But perhaps the funding issue will be resolved in early 2018: This month, a bipartisan group of senators called on leadership to ensure that substantial and sustained funding for the opioid epidemic is included in any legislative package.
Hospitals face unprecedented turnover amid baby boomer retirements
High turnover within hospitals has been a problem for years but now is on pace to reach record levels. Indeed, hospitals are losing critical employees, including clinical administrators, physicians, nurses and members of the C-suite, faster than they can replace them, according to a report issued in May 20 17.
The problem will lead to hospitals replacing virtually half of their staff every five years, noted the report, conducted by Leaders for Today, a national healthcare interim and permanent staffing company.
And it will only get worse amid the national physician and nursing shortage and the number of baby boomers preparing to retire. Nearly 50% of the 852 hospital personnel surveyed told the company that they plan to stop working within the next 10 years and 22% will retire in five years.
The financial impact is staggering.
Hospitals pay billions to recruit and retain nurses—offering higher salaries and signing bonuses—to address the nationwide nurse shortage. The issue is among the top concerns of chief nursing officers, and some hospitals are trying new initiatives to recruit staff.
Cedars-Sinai Medical Center, for instance, aims to hire veterans to fill open positions at its 958-bed hospital in Los Angeles, and other hospital executives surveyed last year say they are boosting retirement plans and repaying student loans as incentives to recruit staff and get them to stay.
Hospitals experiment with new approaches to care
As healthcare transitions from fee-for-service to payment for value-based care, some hospitals decided to shake up their traditional approaches to care.
Intermountain Healthcare, for instance, abandoned its regional approach to care to focus on how patients actually use the organization’s healthcare system.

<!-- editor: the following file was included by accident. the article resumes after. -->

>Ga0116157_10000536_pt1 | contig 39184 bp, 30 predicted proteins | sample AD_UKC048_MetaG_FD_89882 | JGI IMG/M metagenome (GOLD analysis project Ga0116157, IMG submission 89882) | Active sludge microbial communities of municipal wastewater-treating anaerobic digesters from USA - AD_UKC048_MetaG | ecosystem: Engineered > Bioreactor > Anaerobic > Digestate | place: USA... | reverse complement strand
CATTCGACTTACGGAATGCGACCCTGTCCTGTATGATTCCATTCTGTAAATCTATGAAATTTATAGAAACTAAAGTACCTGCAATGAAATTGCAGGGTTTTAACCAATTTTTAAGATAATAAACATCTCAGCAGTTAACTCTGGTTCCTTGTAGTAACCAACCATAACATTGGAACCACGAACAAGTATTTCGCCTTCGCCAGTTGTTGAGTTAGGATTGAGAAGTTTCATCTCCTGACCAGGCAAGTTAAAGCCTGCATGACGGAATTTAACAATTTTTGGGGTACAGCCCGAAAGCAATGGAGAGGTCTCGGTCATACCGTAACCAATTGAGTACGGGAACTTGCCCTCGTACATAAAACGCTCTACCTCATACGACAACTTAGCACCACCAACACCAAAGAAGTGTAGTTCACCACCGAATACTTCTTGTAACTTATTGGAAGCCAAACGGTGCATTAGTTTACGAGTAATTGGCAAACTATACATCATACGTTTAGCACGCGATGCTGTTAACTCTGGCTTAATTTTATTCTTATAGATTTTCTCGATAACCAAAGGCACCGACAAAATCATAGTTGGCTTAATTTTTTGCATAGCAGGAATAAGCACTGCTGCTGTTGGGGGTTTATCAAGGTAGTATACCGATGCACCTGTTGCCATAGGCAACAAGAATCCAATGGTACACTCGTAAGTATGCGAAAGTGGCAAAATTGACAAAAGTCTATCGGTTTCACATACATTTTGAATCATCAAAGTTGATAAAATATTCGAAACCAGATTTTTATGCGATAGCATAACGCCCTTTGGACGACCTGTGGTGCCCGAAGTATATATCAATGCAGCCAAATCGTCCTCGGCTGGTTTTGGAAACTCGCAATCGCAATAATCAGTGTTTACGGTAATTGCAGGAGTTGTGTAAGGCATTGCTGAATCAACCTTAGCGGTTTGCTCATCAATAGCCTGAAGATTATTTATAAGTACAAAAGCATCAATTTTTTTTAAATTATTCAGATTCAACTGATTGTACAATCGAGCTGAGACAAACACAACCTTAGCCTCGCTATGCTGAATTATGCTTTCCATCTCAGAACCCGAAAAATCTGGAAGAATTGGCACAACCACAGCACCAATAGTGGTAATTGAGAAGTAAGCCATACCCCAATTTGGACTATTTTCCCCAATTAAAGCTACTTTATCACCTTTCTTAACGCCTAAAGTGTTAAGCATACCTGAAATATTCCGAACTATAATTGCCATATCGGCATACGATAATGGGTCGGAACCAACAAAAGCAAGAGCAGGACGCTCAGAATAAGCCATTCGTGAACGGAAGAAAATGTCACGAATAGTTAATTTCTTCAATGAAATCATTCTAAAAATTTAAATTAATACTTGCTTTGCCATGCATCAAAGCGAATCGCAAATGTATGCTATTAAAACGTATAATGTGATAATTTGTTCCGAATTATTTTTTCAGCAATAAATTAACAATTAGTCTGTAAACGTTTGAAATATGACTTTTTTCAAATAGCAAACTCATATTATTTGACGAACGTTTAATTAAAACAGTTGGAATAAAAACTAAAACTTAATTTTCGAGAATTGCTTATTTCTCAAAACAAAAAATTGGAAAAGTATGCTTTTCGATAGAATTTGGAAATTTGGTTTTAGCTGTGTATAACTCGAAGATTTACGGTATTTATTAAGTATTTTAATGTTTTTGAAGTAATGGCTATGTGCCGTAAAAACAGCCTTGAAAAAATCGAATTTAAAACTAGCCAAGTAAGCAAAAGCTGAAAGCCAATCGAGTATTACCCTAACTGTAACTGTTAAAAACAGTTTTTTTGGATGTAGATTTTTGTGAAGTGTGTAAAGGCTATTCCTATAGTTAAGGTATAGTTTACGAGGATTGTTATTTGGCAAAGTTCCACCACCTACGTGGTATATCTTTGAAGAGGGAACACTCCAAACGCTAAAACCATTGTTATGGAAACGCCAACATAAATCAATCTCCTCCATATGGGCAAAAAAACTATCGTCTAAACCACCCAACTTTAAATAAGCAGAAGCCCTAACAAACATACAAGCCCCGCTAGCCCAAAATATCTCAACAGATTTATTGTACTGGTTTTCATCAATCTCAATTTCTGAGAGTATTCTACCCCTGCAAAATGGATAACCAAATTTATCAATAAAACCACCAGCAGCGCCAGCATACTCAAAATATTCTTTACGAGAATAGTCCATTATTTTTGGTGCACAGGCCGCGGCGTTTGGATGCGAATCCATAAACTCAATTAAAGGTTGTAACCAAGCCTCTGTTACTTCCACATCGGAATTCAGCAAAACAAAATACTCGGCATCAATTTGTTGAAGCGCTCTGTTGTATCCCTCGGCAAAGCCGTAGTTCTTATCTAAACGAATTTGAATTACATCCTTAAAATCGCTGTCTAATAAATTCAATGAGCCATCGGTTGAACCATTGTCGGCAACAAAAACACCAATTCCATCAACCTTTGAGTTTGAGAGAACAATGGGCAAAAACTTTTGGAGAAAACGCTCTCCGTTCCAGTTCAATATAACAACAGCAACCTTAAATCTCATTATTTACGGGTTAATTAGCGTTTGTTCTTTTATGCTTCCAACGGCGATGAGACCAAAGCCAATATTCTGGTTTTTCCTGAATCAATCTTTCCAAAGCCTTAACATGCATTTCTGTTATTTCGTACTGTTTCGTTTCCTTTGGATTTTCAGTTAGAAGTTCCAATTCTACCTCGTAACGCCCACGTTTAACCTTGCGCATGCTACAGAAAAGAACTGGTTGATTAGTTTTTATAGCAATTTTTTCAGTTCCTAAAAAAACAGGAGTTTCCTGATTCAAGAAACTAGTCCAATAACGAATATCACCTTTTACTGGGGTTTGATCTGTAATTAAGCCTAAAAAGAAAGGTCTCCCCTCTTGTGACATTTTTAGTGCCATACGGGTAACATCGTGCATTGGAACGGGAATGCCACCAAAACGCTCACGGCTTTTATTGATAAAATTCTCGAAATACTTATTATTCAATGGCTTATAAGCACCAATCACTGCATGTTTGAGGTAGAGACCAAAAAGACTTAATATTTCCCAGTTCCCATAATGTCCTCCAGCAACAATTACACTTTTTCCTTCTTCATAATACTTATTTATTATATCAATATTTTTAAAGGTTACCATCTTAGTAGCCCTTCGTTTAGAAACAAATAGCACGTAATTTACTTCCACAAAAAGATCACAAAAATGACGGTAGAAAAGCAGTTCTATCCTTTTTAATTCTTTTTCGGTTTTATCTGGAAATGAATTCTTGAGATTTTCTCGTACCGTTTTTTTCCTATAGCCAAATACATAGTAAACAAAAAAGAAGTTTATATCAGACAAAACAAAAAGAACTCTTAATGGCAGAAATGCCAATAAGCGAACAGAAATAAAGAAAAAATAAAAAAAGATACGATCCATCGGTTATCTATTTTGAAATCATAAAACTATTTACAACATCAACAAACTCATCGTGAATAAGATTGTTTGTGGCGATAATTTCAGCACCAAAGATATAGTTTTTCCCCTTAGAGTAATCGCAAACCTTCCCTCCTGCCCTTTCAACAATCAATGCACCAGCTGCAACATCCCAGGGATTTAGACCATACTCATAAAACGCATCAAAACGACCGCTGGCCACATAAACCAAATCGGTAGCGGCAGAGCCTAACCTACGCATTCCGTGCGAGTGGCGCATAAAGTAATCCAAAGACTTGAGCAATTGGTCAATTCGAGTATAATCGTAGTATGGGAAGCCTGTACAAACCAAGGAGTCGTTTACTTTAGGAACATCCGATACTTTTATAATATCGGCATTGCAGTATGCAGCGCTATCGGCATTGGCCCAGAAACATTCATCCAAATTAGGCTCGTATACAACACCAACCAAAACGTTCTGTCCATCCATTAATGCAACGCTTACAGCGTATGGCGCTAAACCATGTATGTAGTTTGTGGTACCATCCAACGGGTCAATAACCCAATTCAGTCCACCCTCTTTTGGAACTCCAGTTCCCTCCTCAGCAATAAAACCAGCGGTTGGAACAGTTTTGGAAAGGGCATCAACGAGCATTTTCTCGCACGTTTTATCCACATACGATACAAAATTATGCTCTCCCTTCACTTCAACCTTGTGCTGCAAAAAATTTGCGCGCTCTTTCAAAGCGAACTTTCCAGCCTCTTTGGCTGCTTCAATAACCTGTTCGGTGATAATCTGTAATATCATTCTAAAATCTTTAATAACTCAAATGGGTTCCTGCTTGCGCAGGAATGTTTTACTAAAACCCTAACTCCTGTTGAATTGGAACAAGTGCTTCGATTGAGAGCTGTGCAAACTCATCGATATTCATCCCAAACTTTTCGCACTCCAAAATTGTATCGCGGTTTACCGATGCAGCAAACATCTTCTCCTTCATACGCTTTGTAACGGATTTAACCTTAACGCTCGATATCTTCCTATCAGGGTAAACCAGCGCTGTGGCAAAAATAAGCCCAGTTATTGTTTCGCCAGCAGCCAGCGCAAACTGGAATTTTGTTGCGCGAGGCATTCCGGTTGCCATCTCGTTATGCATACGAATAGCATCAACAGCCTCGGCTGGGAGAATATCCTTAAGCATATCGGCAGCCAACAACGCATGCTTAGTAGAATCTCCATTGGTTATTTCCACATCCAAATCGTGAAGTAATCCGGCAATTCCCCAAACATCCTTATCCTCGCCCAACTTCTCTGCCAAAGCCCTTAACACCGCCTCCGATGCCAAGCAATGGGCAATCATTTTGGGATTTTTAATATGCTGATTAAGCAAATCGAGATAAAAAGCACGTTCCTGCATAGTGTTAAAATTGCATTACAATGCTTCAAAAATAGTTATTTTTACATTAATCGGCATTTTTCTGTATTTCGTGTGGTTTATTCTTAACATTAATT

The Salt Lake City-based nonprofit system revamped its leadership structure and in December began to focus on community care and specialty care to provide faster, more direct care to patients. The move, according to CEO Marc Harrison, M.D., is meant to disrupt the organization so it can be a model of healthcare in the years ahead.
Geisinger Health System launched a population health initiative early in 2017 that targeted patients' chronic conditions and the community’s overall socioeconomic health.
The Danville, Pennsylvania-based system’s new program aims to make Scranton a nationwide model of health by providing residents to healthy food options and also launching a precision medicine initiative for Scranton residents, using DNA to gather information on genetic conditions to which they may be predisposed, helping with prevention, early diagnosis and intervention.
Providers are also collaborating with payers to help move away from traditional business models and improve care, lower costs and engage patients in their care.
For example, this year Penn State Health and Highmark Health signed a $1 billion deal to form a value-based community care network to improve population health and protect market share by keeping more patients in the region, especially for complex care.
Other deals in the works: United Health’s Optum Unit will acquire DaVita Medical Group, McLaren Health Care will take over the nonprofit HMO MDwise and Cleveland Clinic will partner with Humana to offer two new health plans.